After a series of horrific events, I am sat wearing four layers of clothing while penning this piece. Other than at the time I was writing the article, “Is Moscow Turning Off the Gas Tap?” — when the heating was coincidently not working at my office — I decided to turn off my radiator on purpose.
Ending the War in Ukraine
Ridiculous as it might sound, it is my tiny attempt to act against Russia’s invasion of Ukraine, to somehow fight this sense of helplessness, being forced to watch the events unfold, without being able to do much.
Building Up to War in Ukraine
It all started a couple of days before February 24, which is when Russia invaded Ukraine. I was preparing for a trip to Kyiv to check on my friends in the Ukrainian capital. Following the latest developments, I tried to find any information that would confirm what the Russian ambassador to the EU had stated on February 16. Vladimir Chizhov said there would “be no escalation in the coming week, or in the week after that, or in the coming month.” Saying one thing and doing another has long been part of the Russian political playbook. Yet the cynicism in saying that wars in Europe “rarely start on a Wednesday” — in reference to US intelligence reports — just to actually invade eight days later is unacceptable.
On Sunday, February 20 at around 10 pm, I ultimately decided not to set the alarm for later that night in order to arrive at the airport on time. I went to bed with a heavy heart and a sense of cowardice: I decided not to travel to Kyiv. I felt as if I had betrayed the Ukrainian people, especially my friend, who assured me that everything was fine and everyone was calm. Over the next few days, I tried to drown out the voice in the back of my head saying, “You should have gone” by repeating this mantra to myself: If you bring an umbrella, it will not rain.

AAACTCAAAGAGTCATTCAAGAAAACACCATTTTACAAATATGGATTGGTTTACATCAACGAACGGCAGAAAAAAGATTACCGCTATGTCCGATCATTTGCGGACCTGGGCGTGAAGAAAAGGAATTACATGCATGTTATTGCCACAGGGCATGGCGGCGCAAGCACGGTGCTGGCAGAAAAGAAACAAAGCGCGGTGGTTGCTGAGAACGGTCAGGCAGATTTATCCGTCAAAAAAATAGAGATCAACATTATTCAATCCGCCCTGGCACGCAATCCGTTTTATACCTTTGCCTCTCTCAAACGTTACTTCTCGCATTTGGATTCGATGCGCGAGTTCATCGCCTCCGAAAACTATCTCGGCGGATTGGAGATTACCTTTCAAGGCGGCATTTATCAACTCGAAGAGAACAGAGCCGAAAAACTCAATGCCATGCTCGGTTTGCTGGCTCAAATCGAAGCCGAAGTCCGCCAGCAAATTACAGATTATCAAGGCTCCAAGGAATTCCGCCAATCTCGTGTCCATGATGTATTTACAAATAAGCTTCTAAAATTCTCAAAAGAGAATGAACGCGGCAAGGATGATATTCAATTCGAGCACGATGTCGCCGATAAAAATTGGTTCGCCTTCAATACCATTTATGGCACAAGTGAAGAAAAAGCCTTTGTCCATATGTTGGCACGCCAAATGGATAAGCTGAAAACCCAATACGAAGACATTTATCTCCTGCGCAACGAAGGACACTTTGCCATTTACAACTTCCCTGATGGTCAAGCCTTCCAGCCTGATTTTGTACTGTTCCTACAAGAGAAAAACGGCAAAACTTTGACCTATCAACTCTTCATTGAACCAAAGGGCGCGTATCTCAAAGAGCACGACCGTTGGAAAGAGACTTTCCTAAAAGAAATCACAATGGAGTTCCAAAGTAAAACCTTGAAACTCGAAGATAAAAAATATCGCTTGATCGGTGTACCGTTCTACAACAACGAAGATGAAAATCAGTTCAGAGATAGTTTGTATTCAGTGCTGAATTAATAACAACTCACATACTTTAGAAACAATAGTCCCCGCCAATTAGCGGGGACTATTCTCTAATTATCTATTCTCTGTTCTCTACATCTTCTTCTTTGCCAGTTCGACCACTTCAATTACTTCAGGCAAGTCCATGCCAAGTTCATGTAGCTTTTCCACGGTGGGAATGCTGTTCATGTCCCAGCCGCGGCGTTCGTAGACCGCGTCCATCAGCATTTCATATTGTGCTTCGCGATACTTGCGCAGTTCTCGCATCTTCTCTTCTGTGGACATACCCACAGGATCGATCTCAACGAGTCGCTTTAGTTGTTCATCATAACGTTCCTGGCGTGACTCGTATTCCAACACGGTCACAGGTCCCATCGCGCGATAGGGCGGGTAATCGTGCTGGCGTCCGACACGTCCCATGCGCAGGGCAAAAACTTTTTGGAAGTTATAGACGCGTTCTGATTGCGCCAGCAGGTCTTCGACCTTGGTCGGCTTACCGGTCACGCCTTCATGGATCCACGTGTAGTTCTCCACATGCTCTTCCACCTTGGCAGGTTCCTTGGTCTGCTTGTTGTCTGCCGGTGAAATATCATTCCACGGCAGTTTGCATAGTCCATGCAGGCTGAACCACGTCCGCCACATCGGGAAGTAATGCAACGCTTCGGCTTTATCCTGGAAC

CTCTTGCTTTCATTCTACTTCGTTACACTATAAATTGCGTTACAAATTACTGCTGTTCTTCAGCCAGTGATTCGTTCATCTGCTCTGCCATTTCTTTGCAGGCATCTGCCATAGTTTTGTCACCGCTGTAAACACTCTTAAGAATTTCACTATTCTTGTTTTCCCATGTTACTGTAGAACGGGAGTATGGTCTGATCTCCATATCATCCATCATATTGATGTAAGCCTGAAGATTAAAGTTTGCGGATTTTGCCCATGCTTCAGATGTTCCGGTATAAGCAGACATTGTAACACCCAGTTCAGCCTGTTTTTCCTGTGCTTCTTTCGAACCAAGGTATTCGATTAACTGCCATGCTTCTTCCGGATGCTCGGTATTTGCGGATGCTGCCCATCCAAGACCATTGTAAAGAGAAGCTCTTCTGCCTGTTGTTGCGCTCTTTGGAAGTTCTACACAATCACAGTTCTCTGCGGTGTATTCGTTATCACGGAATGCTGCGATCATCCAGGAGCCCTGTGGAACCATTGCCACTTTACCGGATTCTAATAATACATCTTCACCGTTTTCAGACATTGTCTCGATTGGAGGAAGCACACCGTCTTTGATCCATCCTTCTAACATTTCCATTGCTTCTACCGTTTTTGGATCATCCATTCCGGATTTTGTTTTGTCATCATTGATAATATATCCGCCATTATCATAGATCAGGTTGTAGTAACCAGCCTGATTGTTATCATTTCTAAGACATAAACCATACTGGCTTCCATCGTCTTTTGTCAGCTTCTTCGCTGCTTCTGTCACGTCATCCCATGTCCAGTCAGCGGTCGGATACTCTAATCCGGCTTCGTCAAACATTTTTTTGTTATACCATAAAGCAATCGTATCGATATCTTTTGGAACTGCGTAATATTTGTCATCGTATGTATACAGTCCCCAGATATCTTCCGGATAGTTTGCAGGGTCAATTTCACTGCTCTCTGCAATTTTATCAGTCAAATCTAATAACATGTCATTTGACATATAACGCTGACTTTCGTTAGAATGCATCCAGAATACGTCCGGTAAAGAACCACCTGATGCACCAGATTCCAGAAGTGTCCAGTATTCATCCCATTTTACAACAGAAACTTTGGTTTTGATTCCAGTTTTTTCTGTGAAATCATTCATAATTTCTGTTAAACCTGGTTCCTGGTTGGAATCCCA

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And then we all heard the news. I can only imagine how it must have felt to be actually woken up by air raid sirens — it’s unfathomable. I saw a map of Ukraine showing where the Russian bombs hit. I reached out to friends and colleagues in these places. So far, they are fortunately all fine. I admire their strength and bravery for remaining in Ukraine.
Back in the office in Vienna, I sat with my colleagues. While we tried to at least grasp what this meant for all of us, we began to realize that this was not just another crisis; this was a decisive development in history. This is war in Europe. It is not the first conflict in Europe since the end of World War II. It is not even the first in Ukraine; the country has been at war since 2014. Back then, during the Revolution of Dignity, the Euromaidan, Ukrainians gave their lives for democracy, our democracy.